Friday, November 12, 2010

Hearing the dog whistle.

It's a term that seems to have made itself a regular entrant in the Australian political speech competition these days.  Most often used perjoratively, 'dog whistle politics' is a term for a type of political campaigning or speechmaking which employs coded language that appears to mean one thing to the general population but has a different or more specific meaning for a targeted subgroup of the audience.  The analogy is that the code is outside the range of the 'normal' listener's awareness, as a dog whistle is above our range of hearing.

It's intention is typically that of plausible deniability.  As an example, and it's where I suspect the term originated, the Howard government's statements surrounding 'illegal immigration' in the mid-1990s were said by many to be designed to appeal to the racist elements of society, yet none of the language used was technically or overtly racist.  The racism could plausibly be denied, and thus those who were not racist but would otherwise support the Howard government could vote for them with clear(er) consciences, alongside the supposedly racist folks who heard that dog whistle.  Anyway, Australians voted for him in droves.

I'm not exactly changing the subject now, people of Australia and fellow citizens of Northam in particular, but I'd like to ask you a simple question and have your first, viscerally-determined response before your wily self-image-protective mind gets hold of it please:

Would it make a difference to you if the announced Immigration Detention Centre in Northam for up to 1500 single men was instead to be replaced by a medium security (male) prison of the same capacity for Australian criminals?

If you felt a little discomfort for a second there, or just answered a simple resounding "yes" then you might want to run a bit of internal systems check.  

To do this, we need to separate the issues out; primarily we need to separate our debate around how we manage the fact that there are asylum seekers arriving, what we do with them when they do, and how we reconcile everyone's fears and thoughts about the effects on our culture and wellbeing in the long run; from the simple issue of where we place a detention centre - as it's a given that we currently put them all (the men at least) in detention.

Northam had one of those 'town hall meetings' very recently that was supposed to be an information evening for concerned residents but which was predictably hijacked by a relative minority of louder, angrier folk (many of whom were not residents, arriving with their One Nation placards etc from Perth) whom the media naturally turned towards for good sound-bite footage as a frog naturally snaps its tongue at the tastiest-looking grasshopper it can reach.  Commercial news reality there.  So what ended up happening was that the many people who attended seeking some actual fact and information were unable to get it (what little there was to be had, that is) and just saw more piss and vinegar than they wanted to have in their lives.  And the land as a whole by and large saw another NIMBY population to feed their fears and enjoy a tiny unspoken guilty moment of "thank goodness it isn't coming HERE".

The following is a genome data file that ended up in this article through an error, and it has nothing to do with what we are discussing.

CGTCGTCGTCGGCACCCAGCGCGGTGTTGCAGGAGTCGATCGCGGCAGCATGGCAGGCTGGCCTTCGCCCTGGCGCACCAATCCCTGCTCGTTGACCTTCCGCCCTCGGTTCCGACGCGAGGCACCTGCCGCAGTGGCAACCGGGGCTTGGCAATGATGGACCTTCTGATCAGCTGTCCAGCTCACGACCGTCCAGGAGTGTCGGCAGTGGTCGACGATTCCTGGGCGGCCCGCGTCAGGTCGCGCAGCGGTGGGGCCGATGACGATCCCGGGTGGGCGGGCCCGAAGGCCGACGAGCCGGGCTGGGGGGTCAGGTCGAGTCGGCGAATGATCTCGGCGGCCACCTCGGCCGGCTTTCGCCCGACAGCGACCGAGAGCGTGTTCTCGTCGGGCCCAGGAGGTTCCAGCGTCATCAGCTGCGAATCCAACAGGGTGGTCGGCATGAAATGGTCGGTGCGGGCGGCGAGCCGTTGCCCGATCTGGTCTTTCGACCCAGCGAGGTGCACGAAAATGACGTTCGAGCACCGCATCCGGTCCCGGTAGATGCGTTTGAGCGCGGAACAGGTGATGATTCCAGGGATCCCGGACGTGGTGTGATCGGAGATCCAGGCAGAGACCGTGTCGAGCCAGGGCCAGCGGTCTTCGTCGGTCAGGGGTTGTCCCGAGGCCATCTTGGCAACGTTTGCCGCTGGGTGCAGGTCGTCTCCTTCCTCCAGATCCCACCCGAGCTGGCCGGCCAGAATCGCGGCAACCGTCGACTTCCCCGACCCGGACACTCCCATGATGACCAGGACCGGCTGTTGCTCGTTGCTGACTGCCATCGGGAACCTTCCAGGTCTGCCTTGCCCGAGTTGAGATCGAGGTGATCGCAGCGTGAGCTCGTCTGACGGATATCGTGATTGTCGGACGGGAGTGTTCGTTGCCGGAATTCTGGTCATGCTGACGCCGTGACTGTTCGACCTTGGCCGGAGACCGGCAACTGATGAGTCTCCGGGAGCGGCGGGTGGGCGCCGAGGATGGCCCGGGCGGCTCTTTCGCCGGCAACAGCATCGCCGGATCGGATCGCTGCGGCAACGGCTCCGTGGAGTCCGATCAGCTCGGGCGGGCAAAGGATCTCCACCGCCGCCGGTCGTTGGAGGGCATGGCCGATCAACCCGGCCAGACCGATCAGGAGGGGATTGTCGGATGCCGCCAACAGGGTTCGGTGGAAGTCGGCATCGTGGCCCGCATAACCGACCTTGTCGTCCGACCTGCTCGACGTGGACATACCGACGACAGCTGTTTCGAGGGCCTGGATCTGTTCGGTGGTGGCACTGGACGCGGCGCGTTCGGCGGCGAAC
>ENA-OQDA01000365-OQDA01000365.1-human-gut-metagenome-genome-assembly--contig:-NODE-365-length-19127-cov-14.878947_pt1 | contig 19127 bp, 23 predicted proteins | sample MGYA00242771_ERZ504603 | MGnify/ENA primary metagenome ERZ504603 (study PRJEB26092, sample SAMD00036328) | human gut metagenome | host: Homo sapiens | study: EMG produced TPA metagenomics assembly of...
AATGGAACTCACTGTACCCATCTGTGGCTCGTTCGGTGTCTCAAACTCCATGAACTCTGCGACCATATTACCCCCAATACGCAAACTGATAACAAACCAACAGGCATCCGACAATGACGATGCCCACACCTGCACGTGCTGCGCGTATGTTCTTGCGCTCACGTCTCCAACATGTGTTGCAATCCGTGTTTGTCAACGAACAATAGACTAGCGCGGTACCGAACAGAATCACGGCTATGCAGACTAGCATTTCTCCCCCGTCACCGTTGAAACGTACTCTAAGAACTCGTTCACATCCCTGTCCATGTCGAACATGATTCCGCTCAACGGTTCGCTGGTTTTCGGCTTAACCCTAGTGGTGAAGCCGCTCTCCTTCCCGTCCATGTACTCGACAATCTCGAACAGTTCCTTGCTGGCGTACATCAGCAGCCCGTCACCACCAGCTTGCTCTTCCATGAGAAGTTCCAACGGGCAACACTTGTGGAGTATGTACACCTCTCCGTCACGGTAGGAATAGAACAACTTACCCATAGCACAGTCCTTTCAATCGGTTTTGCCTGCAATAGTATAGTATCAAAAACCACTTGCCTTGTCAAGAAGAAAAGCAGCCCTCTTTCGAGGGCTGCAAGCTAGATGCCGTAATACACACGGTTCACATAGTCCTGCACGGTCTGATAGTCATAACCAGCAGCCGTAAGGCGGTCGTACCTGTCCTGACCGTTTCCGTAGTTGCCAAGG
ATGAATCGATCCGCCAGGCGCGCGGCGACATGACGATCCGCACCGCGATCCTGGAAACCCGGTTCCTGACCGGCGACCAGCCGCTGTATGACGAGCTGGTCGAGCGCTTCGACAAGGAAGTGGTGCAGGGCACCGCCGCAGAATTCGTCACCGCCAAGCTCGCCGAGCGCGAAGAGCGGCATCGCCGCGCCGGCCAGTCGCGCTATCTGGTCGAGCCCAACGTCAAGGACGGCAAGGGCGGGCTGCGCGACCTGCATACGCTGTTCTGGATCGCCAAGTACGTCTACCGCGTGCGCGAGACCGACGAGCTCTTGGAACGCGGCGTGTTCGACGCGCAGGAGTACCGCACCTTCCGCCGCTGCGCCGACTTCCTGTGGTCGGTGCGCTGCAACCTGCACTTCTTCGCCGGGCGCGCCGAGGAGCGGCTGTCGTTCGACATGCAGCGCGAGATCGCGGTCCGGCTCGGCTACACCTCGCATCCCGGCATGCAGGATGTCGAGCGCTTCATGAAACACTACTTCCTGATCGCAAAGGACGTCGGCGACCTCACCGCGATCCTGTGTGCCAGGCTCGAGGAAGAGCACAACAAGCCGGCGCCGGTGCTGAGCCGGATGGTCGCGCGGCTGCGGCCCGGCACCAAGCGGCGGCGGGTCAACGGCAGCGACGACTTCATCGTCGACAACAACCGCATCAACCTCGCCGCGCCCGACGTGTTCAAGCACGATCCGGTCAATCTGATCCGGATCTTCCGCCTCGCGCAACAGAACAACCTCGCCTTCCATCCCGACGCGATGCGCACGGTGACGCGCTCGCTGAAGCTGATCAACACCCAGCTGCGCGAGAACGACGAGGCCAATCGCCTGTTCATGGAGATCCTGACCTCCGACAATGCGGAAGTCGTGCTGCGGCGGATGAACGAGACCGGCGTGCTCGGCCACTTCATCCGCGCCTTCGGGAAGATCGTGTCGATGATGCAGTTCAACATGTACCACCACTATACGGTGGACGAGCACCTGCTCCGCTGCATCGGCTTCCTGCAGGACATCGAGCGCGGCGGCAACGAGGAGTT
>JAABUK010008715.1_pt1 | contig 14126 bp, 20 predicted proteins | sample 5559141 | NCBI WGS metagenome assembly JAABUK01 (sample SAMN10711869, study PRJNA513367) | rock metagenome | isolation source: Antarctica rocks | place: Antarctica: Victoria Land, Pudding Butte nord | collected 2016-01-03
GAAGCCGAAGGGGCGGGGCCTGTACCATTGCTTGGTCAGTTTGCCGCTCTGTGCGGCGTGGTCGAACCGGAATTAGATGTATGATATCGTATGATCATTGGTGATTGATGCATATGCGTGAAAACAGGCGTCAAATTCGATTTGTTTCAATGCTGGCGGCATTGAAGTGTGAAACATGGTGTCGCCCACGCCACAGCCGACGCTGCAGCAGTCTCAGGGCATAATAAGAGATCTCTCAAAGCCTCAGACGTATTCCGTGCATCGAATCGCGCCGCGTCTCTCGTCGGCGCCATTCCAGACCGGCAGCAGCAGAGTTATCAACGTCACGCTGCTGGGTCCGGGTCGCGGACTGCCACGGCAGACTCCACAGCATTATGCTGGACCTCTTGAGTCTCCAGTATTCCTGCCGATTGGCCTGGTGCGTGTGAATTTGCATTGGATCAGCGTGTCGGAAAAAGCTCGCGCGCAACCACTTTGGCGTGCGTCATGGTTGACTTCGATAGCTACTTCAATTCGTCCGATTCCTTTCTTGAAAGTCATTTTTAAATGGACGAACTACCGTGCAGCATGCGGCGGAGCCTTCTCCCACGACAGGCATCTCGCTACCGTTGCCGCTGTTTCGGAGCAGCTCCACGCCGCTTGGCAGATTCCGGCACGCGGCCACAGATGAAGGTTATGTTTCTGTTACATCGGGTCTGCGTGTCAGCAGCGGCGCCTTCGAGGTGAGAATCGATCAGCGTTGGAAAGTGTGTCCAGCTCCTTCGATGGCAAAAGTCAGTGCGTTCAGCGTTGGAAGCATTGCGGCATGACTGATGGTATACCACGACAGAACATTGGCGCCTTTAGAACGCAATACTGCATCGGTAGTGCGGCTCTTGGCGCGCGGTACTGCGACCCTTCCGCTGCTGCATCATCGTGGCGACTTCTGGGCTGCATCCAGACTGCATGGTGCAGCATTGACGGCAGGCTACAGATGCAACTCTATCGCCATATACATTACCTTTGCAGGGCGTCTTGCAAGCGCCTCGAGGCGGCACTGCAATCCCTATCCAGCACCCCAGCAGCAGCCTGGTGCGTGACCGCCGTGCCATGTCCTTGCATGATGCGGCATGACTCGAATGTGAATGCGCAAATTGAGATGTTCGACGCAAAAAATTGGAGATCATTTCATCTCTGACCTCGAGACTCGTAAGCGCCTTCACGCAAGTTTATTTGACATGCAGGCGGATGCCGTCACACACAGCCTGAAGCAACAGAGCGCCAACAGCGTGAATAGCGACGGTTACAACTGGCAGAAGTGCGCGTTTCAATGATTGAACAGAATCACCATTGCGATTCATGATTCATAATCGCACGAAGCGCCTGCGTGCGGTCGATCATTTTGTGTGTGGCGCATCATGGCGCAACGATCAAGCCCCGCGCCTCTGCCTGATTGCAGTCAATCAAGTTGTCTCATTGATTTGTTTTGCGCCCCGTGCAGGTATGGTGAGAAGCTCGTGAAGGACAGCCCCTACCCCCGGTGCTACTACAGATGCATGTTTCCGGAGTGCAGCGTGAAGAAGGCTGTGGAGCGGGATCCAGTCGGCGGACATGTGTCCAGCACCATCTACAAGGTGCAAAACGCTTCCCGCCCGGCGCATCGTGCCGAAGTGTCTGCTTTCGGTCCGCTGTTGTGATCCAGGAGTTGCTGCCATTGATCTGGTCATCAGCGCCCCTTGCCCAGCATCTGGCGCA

I'll just put two words in here to encapsulate where we could head if we're not careful:  

Tea Party.  

There.  I said it.

Just recognising the dog whistle doesn't make it unaffecting, you see.  Because once you identify it you have the responsibility to respond to the ugly fact of deceit - whether it was intentionally done, or just an artefact of the new reality that news must sell so what sells makes news. Even public broadcasters feel the need to compete for audience share if not market share to retain relevance so they fall increasingly under the same rules of engagement as the rest.  In a way, the increasing partisanisation (is that a word?) we see in the US where you can just choose a news channel that whistles directly to your hearing range of opinion and/or prejudice is so much more honest.  I mean, not everyone in Australia actually realises that The Australian is an anti-Labor propaganda screed as much as it is a valid news service.  And not everyone appreciates that SBS does in fact have political agendas going on intentionally or otherwise simply by selling to a particular demographic and choosing the stories and angles to support that audience's set of self-images.

So what do you do when you see the whistle being blown?

My plan is to ask my fellow townsfolk which they'd rather - immigration detention centre or prison?

(Oh, and pardon my dog whistling.  I do mean it to call out those who need to look at their issues with race and nationalism, as a priority over making decisions about the placement of detention centres.  Apparently, dog whistles can hurt dogs' ears.)

No comments:

Post a Comment